How this investor bought 15 properties in 10 years and why he doesn’t recommend you copy him
Rasti Vaibhav has built a portfolio of 15 properties over the last 10 years, but he’s cautious about recommending oth...
While the fundamentals may be the same, residential and commercial properties are very different. Learn which option is better for you.
There’s no doubt that property investing offers endless opportunities. But this doesn’t mean that you should buy just about anything.
The lifelong question for many aspiring investors is: should you go residential or commercial?
This isn’t an easy decision to make.
You don’t want to throw away your hard-earned money by making the wrong choice.
To help you avoid this, here’s how residential and commercial properties compare based on the most important factors:
1. Rental yields
Income investors want to get the most out of every invested dollar. This is the opposite of growth investors, who might be able to afford to wait for capital growth.
When it comes to rental yields, commercial property wins by a mile. It’s possible to get up to 12 per cent rental yield with commercial properties, with a typical minimum of 5 per cent.
Those numbers compare favourably to residential properties’ 3-7 per cent rental yields.
This makes commercial properties a safer bet for those who invest for rental income. Of course, you still have to make smart investment moves, whether in commercial or residential properties.
2. Entry barriers
The higher yields of commercial properties come at a price – and a big one at that. If you’re a newbie investor, you might not be able to get your foot in the commercial door.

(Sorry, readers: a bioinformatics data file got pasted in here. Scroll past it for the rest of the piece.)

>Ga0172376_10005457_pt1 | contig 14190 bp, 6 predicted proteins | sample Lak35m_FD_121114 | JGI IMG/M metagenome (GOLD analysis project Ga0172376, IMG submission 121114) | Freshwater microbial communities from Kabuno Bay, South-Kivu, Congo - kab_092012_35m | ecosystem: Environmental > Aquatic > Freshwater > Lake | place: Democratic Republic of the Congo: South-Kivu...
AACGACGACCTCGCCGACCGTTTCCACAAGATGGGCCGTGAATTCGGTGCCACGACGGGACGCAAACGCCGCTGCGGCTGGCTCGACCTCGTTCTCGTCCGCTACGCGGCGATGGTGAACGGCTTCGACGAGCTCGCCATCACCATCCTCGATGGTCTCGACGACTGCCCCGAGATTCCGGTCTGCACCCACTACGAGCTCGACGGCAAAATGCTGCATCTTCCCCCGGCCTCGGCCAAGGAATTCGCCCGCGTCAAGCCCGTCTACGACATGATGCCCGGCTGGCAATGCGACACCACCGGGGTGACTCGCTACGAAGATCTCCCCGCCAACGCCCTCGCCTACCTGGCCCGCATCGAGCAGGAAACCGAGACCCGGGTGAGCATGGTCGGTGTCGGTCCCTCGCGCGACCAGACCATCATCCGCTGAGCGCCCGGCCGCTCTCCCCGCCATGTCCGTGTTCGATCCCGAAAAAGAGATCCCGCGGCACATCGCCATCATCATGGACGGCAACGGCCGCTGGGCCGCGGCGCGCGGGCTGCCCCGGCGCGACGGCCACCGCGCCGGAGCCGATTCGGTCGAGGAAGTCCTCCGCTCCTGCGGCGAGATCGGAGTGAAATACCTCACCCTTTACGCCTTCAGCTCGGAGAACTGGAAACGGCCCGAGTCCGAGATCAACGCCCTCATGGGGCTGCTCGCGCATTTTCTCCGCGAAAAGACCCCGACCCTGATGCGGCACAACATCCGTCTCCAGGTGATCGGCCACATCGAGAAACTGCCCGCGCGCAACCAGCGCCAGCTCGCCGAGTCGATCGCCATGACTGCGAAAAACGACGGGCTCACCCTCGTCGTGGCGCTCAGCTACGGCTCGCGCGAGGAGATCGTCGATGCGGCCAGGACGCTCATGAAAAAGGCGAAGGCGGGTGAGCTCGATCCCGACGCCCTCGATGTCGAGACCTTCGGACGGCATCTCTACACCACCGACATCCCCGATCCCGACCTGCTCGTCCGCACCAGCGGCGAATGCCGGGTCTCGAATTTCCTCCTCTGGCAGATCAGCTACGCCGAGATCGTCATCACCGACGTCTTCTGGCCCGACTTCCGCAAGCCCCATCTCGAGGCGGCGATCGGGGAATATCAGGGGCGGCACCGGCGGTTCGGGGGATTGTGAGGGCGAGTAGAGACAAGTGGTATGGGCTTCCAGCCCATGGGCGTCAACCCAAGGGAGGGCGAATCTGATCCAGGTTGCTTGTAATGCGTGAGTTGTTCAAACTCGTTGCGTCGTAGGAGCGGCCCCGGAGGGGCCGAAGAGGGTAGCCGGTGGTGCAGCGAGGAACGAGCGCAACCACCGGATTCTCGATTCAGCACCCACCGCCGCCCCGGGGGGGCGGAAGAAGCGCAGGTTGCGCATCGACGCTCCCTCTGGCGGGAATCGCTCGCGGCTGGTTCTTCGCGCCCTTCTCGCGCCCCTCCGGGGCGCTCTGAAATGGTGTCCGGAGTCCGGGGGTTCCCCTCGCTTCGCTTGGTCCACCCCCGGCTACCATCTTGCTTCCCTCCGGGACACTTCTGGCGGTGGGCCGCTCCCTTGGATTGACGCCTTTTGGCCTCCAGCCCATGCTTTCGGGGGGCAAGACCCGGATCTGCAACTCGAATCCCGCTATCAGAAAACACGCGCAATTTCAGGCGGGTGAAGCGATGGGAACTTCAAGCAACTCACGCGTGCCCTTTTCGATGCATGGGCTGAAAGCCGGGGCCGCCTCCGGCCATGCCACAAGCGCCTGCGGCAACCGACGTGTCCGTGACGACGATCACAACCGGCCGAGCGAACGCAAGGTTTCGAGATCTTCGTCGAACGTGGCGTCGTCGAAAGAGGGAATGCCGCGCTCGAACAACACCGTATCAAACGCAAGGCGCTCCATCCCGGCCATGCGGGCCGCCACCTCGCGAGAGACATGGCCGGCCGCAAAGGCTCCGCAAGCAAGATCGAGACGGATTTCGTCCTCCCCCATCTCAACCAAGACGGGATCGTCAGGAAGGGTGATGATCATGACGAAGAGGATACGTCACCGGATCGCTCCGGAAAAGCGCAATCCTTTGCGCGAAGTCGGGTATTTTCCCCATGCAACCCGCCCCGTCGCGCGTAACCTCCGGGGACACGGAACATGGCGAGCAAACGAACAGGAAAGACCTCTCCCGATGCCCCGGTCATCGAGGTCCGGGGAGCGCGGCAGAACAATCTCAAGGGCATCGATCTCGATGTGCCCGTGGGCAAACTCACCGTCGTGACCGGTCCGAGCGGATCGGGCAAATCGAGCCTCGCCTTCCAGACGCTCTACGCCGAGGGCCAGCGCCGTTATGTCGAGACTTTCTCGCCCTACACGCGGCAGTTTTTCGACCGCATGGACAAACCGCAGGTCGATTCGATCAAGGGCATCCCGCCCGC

This is because lenders will require a sizable deposit to approve a loan. Instead of a mortgage, you’re actually taking out a commercial loan that often requires a 30 per cent deposit or higher.
This is why residential property is a much more common starting point. The deposit, fees and mortgage interest rate are often much lower.
In tandem with the previous point, the reason why commercial property requires a hefty deposit is the high risk to both you and the lender. Commercial properties are vulnerable to external factors, including the risks that businesses bring.
On the other hand, everybody needs to live somewhere, right? Residential properties aren’t totally free of risk, but they can be a much safer bet than commercial.
It’s really a question of your risk appetite. But if you’re just starting out, it’s a good idea to play it safer.
4. Vacancy periods
When you pour a lot of money into a property, you want to make sure that you’ll always have a tenant for the property to avoid any gaps in rental income.
Generally speaking, commercial properties suffer much longer vacancy periods than residential. This isn’t surprising, as finding a suitable business tenant is much tougher than finding a residential tenant. To begin with, there are more people who need dwellings than businesses that need premises.
So, commercial rental yields are higher and the lease periods are longer. However, investing in commercial can be more volatile than residential. Again, if you’re looking for safety, commercial properties might not be a good idea.
5. Annual rent increases
For either property type, the rent isn’t going to stay the same forever. There are inflation and other things to consider.
This is why commercial property leases often come with fixed annual rent increases. The rate of increase is generally 3-4 per cent, which is more than enough to cover current inflation rates (1.8 per cent in 2018).
Unfortunately, residential leases usually don’t include such increases. That’s because they usually don’t exceed a year. Even then, it’s usually much tougher to increase the rent on a residential property, or the tenant might just decide to leave.
As you can see, there’s no clear answer as to whether you should go with residential or commercial property. Each type comes with its own set of pros and cons, so it really depends on your goals and needs.
Whatever you do, make sure to gather all the facts before you make the final decision.
By Glenn ‘Goose’ McGrath, dashdot